It has yet to be determined when the tampering first began, and how long it lasted.


kerrie_hagerty___web_1.jpgSources familiar with the case who requested anonymity said Cowderoy’s recordings are of CID officers on the night shift laughing while a pet dog believed to belong to Jenkins, named ‘Jack’ eats out of a jar of peanut butter. The peanut butter was then placed back on a shelf for other, unsuspecting officers to consume.

One voice is reportedly heard asking the women to keep quiet about the unsavory caper.

Another person on that recording, who investigators believe is Jenkins, can be heard detailing how her supervisor allegedly instructed her to place a device in the office to secretly record the day shift officers.

One source also claims the dog may have been used to commit other acts of tampering with other food. Sousa would neither confirm nor deny those allegations.

“I’ve only heard office rumors, which I never follow,” Sousa said.

It has not been determined which, if any, of the day shift officers actually ate the tainted food, but Cowderoy went on worker’s compensation leave shortly after filing his complaint. Sources say, however, that the leave is not related to the dog-food tampering caper.

Allowing a dog to lick food that a human being later consumes has potentially harmful health effects, experts say.

Terri Maleug-Ray is a chemical engineer and canine expert based in Atlanta, Georgia. She operates several pet-related businesses, as well as, a website about dog concerns.

“Dog-related diseases transmittable through direct or indirect contact include parasites, bacteria, viral and fungal types. Some are more serious in impact to the human than others,” Maleug-Ray explained in an email to the South Florida Times. “What these ‘jokesters’ thought was funny, certainly is not, if you are the one that has susceptibility or vulnerability to diseases that dogs can carry.”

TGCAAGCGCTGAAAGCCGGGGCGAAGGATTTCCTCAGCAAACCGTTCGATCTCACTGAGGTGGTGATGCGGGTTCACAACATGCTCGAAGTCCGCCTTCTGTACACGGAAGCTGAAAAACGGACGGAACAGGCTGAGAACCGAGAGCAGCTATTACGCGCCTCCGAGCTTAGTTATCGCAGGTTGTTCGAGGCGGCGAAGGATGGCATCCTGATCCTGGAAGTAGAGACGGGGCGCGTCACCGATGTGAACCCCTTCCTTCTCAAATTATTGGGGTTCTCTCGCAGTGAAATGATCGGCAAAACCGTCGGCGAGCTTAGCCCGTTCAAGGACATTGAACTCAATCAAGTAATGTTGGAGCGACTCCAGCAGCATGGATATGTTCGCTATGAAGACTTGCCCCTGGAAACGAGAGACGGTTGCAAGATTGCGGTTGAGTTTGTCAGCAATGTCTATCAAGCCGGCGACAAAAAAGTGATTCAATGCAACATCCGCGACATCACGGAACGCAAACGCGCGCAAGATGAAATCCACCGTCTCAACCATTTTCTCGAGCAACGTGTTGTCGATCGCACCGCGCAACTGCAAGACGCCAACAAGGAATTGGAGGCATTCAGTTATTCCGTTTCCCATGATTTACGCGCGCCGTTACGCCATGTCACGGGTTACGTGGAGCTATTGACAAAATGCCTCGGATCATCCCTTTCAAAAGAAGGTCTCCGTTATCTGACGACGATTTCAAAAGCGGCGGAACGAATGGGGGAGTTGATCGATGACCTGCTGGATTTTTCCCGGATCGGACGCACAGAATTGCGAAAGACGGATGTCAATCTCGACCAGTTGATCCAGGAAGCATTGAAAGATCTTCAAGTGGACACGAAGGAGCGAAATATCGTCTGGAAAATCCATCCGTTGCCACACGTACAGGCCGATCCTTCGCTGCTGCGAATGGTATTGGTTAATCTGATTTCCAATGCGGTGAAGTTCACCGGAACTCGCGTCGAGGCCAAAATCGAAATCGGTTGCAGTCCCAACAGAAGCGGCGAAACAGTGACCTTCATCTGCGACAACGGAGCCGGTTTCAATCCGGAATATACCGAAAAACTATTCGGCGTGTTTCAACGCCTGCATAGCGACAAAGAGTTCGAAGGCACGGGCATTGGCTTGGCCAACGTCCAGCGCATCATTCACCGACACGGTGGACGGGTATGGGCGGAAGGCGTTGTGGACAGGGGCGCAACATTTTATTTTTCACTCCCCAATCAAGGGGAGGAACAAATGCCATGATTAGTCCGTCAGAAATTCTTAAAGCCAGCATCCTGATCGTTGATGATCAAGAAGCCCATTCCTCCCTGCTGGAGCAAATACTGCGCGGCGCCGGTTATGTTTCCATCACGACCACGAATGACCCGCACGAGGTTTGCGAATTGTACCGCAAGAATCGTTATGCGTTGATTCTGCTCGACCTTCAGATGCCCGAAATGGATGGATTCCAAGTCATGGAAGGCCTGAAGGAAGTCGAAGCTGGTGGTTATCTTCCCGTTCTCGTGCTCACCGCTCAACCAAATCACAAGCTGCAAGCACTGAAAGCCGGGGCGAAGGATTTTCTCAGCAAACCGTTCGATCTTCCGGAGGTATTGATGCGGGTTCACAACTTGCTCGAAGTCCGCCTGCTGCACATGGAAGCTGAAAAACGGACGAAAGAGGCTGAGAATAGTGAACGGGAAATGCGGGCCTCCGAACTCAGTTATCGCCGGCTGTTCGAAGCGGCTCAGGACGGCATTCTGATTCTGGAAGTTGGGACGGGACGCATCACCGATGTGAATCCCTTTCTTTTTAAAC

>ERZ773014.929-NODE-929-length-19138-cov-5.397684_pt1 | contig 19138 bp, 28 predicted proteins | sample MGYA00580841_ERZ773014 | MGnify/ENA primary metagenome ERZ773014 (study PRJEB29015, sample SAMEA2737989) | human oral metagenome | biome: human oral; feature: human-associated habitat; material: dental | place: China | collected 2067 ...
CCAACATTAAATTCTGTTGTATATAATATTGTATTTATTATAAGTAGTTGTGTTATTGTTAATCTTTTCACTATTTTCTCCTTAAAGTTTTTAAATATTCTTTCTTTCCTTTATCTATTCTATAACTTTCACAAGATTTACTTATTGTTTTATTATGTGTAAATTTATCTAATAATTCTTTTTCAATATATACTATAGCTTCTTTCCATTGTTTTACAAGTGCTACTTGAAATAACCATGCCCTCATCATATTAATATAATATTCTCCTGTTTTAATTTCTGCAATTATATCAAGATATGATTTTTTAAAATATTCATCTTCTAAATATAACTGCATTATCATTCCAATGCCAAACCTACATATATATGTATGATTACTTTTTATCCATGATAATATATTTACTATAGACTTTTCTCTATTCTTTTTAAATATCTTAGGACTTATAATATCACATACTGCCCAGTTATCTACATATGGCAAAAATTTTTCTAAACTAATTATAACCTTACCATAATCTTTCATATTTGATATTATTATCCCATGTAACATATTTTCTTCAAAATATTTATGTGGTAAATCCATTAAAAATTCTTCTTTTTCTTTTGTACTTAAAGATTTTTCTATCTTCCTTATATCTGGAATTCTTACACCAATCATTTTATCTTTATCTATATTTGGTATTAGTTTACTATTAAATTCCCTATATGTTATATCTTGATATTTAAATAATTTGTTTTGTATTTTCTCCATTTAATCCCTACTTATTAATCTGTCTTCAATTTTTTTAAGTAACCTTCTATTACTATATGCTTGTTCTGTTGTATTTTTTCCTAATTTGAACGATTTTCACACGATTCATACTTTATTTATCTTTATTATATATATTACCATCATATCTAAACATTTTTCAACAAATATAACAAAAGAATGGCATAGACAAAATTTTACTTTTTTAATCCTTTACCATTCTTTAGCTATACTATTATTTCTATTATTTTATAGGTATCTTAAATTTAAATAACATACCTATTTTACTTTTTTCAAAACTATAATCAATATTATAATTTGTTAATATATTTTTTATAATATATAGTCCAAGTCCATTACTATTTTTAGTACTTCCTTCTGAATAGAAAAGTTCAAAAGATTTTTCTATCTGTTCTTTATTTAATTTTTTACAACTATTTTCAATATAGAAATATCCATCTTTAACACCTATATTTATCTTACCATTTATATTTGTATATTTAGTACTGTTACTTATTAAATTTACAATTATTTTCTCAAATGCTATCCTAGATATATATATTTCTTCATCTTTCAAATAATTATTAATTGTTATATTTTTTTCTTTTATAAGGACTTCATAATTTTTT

The union that represents the officers acknowledges the concerns, but declined comment, citing the ongoing investigation.

“I won’t deny there are allegations,” Fraternal Order of Police union President Jack Lokiensky acknowledged. “There are tapes, but it’s a criminal investigation, so I really can’t comment.”

Even after the investigation began in February, the department did not inform or otherwise alert any employees about the allegations, or that they may want to take precautions by not eating food from that office. Individual employees bring the food into the office, and the food was not removed from the kitchenette area.

“It was only an allegation. Nothing is proven, so it was up to each individual as to what they wanted to do with their food,” Sousa explained.

None of the people involved in the alleged incidents have been suspended or placed on administrative reassignment, but their shift hours have been changed to separate them, as the investigation continues.

Investigators are scheduled to begin taking sworn statements next week.

Pictured above is Fort Lauderdale Police Sgt. Frank Sousa. Below Sousa is Sgt. Kim Logan-Hancock, and below Logan-Hancock is Det. Kerrie Hagerty.